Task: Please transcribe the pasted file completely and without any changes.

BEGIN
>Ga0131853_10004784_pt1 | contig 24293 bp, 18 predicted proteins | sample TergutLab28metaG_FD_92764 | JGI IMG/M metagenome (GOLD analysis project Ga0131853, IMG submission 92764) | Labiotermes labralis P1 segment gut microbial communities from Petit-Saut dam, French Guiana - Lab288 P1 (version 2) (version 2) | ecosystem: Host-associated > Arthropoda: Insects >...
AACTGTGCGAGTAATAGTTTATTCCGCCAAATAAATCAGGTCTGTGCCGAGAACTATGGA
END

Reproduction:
>Ga0131853_10004784_pt1 | contig 24293 bp, 18 predicted proteins | sample TergutLab28metaG_FD_92764 | JGI IMG/M metagenome (GOLD analysis project Ga0131853, IMG submission 92764) | Labiotermes labralis P1 segment gut microbial communities from Petit-Saut dam, French Guiana - Lab288 P1 (version 2) (version 2) | ecosystem: Host-associated > Arthropoda: Insects >...
AACTGTGCGAGTAATAGTTTATTCCGCCAAATAAATCAGGTCTGTGCCGAGAACTATGGA